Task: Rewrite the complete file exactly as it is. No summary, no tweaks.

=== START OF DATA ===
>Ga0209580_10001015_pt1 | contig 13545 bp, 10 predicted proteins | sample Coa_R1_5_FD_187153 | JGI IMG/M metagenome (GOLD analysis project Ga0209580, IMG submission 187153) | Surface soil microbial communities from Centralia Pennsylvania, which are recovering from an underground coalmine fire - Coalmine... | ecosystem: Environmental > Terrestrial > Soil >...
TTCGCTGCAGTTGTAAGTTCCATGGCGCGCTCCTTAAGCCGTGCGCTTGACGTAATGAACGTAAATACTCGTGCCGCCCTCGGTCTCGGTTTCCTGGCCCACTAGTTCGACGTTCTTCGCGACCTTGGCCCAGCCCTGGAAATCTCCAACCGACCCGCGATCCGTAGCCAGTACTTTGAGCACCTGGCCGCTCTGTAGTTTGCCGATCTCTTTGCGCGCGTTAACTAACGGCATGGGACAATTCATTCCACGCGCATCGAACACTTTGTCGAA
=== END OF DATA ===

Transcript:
>Ga0209580_10001015_pt1 | contig 13545 bp, 10 predicted proteins | sample Coa_R1_5_FD_187153 | JGI IMG/M metagenome (GOLD analysis project Ga0209580, IMG submission 187153) | Surface soil microbial communities from Centralia Pennsylvania, which are recovering from an underground coalmine fire - Coalmine... | ecosystem: Environmental > Terrestrial > Soil >...
TTCGCTGCAGTTGTAAGTTCCATGGCGCGCTCCTTAAGCCGTGCGCTTGACGTAATGAACGTAAATACTCGTGCCGCCCTCGGTCTCGGTTTCCTGGCCCACTAGTTCGACGTTCTTCGCGACCTTGGCCCAGCCCTGGAAATCTCCAACCGACCCGCGATCCGTAGCCAGTACTTTGAGCACCTGGCCGCTCTGTAGTTTGCCGATCTCTTTGCGCGCGTTAACTAACGGCATGGGACAATTCATTCCACGCGCATCGAACACTTTGTCGAA